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EU Regulation No 1210/2010 and its implications

by Ursula Kampmann

January 15, 2013 – On September 7, 2010 the EU Regulation No 1210/2010 concerning authentication of euro coins and handling of euro coins unfit for circulation has been issued. It states that credit institutions must check for authenticity all banknotes and coins they have received removing counterfeits and coins unfit for circulation. According to the Regulation these coins are to be destroyed physically at central points to prevent them from being put back into circulation. 31 December 2014 is the scheduled effective day when the prescriptions of the Regulation must have been implemented practically by all member states.

Mrs Andrea Lang from Austrian Mint explained to us what coins will be withdrawn. Particularly we are speaking about coins rejected by coin-processing machines – a fact interpreted rather amply in Austria. Regarding this Mrs Lang stated: ‘We take back what has been handed over to us.’ Additionally this Regulation applies to coins thrown into a fountain and mechanically damaged coins from fires, shredders and coin scrap from incinerator plants.

One point of the Regulation is of crucial importance, and that is Chap. III art. 8 §3 which states succinctly ‘that after withdrawal, euro coins unfit for circulation are destroyed by physical and permanent deformation, so that those coins cannot be put back into circulation or be submitted for reimbursement.’
Although the Regulation describes in all details what coin-processing machines comply with EU requirements the destruction of the coins is not specified at all.

A specification of this process would have been important, though. Indeed, the German Federal Bank, Deutsche Bundesbank, faced big losses because the VEBEG, the Federal Collecting Society, had operated rather carelessly.
This scandal was publicised in March 2011. Crooks bought destroyed coins as scrap metal and exported them to China where the material was joined to coins again. During a normal transaction nobody would have been deceived by the partially heavily deformed coins. But the exchange of larger quantities of these coins unfit for circulation at the Deutsche Bundesbank was made possible by the use of the opaque so-called ‘safe bags’ because the content of these bags is checked only by weighing and random samples. In the enormous mass of coins which the Federal Bank accepts every day, the relatively smaller sums the frauds injected were not detected. But these sums made up a larger sum all the same. At court it was proved that the Federal Bank lost at least half a million euros. The real loss, though, had probably been much higher, according to the chief prosecutor at least 20 million euros.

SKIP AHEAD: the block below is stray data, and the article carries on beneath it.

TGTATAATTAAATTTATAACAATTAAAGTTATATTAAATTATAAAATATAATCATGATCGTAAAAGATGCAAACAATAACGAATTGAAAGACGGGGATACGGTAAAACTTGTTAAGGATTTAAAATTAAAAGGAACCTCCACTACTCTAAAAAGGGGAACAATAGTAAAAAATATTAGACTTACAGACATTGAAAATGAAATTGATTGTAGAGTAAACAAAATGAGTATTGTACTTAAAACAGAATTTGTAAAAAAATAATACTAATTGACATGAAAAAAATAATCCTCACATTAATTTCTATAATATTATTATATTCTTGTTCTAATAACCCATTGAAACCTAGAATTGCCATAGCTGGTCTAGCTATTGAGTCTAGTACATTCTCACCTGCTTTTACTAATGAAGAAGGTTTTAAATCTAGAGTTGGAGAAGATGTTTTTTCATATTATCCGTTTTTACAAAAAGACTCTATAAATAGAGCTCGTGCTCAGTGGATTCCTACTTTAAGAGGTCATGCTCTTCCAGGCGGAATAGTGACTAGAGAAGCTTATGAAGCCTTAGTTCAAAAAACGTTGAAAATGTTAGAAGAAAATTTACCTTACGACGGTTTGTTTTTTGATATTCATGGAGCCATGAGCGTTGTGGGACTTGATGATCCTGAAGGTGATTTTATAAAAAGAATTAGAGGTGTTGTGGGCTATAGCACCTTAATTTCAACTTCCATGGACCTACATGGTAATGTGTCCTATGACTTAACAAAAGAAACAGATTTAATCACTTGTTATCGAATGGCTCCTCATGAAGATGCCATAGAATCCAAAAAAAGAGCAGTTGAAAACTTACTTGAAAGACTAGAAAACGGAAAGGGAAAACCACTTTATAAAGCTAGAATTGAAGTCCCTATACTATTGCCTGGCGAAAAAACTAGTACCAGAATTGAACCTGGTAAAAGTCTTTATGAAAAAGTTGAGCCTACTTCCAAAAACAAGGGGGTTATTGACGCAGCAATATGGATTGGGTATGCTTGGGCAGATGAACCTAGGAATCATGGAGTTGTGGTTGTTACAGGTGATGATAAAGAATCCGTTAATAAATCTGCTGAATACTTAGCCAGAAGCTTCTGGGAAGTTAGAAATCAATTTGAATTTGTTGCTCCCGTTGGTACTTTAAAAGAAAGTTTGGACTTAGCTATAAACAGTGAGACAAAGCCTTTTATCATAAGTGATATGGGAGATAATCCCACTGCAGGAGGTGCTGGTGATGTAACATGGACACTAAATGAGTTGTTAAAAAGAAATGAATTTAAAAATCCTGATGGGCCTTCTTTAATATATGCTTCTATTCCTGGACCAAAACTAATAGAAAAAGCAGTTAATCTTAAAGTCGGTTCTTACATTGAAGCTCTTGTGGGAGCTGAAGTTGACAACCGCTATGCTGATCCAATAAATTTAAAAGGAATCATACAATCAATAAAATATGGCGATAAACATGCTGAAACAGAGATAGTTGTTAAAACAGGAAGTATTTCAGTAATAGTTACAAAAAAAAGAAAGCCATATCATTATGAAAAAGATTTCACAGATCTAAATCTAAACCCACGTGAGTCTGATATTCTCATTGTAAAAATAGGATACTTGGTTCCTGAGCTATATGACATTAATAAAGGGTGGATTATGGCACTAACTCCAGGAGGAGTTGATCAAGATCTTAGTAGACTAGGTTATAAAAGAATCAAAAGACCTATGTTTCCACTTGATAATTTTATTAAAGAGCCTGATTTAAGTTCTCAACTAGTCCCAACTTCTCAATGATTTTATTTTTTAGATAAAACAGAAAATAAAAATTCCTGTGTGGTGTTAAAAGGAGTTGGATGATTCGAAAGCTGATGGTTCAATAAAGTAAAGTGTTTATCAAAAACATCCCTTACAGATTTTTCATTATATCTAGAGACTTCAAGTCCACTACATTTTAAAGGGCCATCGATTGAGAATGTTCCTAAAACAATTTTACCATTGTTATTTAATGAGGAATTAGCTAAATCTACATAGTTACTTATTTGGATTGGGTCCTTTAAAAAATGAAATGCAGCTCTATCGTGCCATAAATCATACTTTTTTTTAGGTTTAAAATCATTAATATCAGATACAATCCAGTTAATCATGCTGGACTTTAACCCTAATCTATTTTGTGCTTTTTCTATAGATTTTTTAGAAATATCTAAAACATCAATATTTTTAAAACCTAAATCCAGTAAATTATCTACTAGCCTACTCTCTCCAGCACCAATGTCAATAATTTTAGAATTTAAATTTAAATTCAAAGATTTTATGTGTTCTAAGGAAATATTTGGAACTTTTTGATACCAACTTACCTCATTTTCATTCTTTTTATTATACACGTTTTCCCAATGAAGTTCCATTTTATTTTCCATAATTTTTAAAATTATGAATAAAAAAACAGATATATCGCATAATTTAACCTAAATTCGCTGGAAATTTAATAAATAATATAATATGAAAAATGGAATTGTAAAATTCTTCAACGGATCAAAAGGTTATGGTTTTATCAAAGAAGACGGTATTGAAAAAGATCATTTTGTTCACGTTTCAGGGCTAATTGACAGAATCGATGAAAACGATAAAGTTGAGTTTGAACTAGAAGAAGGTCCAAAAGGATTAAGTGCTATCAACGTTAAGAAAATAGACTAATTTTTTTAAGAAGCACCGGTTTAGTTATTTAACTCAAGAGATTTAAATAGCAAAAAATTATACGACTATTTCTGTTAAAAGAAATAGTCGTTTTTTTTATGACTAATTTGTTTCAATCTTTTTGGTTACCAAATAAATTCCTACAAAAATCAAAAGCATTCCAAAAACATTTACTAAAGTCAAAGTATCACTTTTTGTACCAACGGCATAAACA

Anyway, the process against the seven impostors has been re-opened at the beginning of the year. The Federal Court in Karlsruhe had previously reversed a judgment of the Frankfurt State Court challenging whether the submission of destroyed coins at the Federal Bank is chargeable at all since exchanging the coins at the Federal Bank the defendants did not put the money ‘into circulation.’

Should that be considered legally valid the aspect of coin destruction and, above all, of the security of scrap metal recycling is not only gaining a completely new importance but also high priority. Because in the course of this year it must be defined what exactly is going to happen to the ‘destroyed’ coins in each Euro state.

You can read the complete text of the EU regulation in all languages of the European Union here.

Here you can find a list of all approved coin-processing machines.

You can find an article on the fraud here.

A German newspaper announced the process to have been re-opened.

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